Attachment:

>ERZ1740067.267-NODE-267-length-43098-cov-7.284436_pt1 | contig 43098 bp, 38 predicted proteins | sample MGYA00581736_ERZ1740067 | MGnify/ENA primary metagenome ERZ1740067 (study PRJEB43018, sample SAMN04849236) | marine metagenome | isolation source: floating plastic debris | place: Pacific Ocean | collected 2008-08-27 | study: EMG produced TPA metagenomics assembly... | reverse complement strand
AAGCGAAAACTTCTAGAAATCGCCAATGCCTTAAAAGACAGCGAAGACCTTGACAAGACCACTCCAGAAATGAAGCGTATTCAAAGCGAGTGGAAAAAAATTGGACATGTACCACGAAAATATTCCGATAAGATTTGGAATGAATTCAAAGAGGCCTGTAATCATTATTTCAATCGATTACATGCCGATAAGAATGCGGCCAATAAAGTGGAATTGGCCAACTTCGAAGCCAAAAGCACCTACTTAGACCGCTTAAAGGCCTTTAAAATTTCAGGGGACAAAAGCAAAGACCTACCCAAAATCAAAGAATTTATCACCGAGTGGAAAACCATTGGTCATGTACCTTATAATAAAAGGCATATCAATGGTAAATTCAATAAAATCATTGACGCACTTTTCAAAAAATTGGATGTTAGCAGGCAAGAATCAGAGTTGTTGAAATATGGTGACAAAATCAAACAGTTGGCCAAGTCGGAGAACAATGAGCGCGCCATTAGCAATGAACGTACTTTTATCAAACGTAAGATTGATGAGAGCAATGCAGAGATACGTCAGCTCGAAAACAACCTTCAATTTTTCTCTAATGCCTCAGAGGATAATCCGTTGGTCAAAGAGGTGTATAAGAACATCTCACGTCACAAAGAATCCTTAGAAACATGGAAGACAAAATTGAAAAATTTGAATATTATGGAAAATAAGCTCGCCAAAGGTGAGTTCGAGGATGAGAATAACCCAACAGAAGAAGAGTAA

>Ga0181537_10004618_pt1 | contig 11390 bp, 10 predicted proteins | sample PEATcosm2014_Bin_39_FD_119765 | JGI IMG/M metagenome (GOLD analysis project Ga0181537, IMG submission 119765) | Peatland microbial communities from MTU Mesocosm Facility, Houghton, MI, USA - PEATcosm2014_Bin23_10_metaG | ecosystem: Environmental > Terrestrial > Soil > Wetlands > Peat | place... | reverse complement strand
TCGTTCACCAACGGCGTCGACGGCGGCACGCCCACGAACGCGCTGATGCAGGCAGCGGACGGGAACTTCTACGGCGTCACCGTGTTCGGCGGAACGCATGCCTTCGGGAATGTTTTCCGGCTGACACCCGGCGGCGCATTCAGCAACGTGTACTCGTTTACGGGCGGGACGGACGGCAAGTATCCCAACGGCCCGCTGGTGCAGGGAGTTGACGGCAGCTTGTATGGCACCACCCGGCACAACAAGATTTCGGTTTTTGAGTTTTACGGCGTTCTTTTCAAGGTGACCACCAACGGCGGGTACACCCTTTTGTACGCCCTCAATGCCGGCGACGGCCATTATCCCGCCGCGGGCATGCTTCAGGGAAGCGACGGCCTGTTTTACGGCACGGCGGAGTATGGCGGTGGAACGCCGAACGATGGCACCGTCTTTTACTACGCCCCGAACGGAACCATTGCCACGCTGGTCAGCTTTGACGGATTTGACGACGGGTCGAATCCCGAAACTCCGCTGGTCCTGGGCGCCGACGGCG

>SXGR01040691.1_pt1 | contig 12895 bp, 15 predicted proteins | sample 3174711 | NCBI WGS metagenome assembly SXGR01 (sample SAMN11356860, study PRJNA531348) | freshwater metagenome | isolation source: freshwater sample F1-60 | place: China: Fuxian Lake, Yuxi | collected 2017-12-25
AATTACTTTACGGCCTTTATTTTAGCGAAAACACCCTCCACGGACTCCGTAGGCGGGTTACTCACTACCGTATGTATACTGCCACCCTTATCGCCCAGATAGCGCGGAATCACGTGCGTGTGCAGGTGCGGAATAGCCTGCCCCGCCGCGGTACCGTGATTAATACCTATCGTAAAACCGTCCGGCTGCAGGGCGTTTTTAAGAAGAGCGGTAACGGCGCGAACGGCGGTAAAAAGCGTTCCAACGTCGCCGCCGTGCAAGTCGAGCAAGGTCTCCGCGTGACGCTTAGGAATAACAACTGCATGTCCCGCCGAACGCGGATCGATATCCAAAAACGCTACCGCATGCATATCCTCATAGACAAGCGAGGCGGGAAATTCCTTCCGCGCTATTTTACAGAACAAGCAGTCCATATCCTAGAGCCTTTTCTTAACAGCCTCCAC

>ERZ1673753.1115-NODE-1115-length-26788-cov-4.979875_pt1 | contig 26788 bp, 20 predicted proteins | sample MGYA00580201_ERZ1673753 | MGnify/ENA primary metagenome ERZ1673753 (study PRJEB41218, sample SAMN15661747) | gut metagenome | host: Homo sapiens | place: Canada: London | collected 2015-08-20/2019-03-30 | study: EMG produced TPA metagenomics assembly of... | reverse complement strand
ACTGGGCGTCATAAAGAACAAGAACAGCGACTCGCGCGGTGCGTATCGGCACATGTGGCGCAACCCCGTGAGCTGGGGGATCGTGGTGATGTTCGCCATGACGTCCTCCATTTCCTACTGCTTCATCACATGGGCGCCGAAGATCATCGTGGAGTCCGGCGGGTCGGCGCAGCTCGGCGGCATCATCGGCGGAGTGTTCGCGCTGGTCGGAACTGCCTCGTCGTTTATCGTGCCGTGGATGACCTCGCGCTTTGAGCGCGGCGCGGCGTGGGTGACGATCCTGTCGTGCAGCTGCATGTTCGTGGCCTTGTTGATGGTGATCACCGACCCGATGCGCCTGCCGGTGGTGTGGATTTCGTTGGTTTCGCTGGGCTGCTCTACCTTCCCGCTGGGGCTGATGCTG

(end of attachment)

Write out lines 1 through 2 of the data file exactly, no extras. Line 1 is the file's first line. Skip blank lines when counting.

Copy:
>ERZ1740067.267-NODE-267-length-43098-cov-7.284436_pt1 | contig 43098 bp, 38 predicted proteins | sample MGYA00581736_ERZ1740067 | MGnify/ENA primary metagenome ERZ1740067 (study PRJEB43018, sample SAMN04849236) | marine metagenome | isolation source: floating plastic debris | place: Pacific Ocean | collected 2008-08-27 | study: EMG produced TPA metagenomics assembly... | reverse complement strand
AAGCGAAAACTTCTAGAAATCGCCAATGCCTTAAAAGACAGCGAAGACCTTGACAAGACCACTCCAGAAATGAAGCGTATTCAAAGCGAGTGGAAAAAAATTGGACATGTACCACGAAAATATTCCGATAAGATTTGGAATGAATTCAAAGAGGCCTGTAATCATTATTTCAATCGATTACATGCCGATAAGAATGCGGCCAATAAAGTGGAATTGGCCAACTTCGAAGCCAAAAGCACCTACTTAGACCGCTTAAAGGCCTTTAAAATTTCAGGGGACAAAAGCAAAGACCTACCCAAAATCAAAGAATTTATCACCGAGTGGAAAACCATTGGTCATGTACCTTATAATAAAAGGCATATCAATGGTAAATTCAATAAAATCATTGACGCACTTTTCAAAAAATTGGATGTTAGCAGGCAAGAATCAGAGTTGTTGAAATATGGTGACAAAATCAAACAGTTGGCCAAGTCGGAGAACAATGAGCGCGCCATTAGCAATGAACGTACTTTTATCAAACGTAAGATTGATGAGAGCAATGCAGAGATACGTCAGCTCGAAAACAACCTTCAATTTTTCTCTAATGCCTCAGAGGATAATCCGTTGGTCAAAGAGGTGTATAAGAACATCTCACGTCACAAAGAATCCTTAGAAACATGGAAGACAAAATTGAAAAATTTGAATATTATGGAAAATAAGCTCGCCAAAGGTGAGTTCGAGGATGAGAATAACCCAACAGAAGAAGAGTAA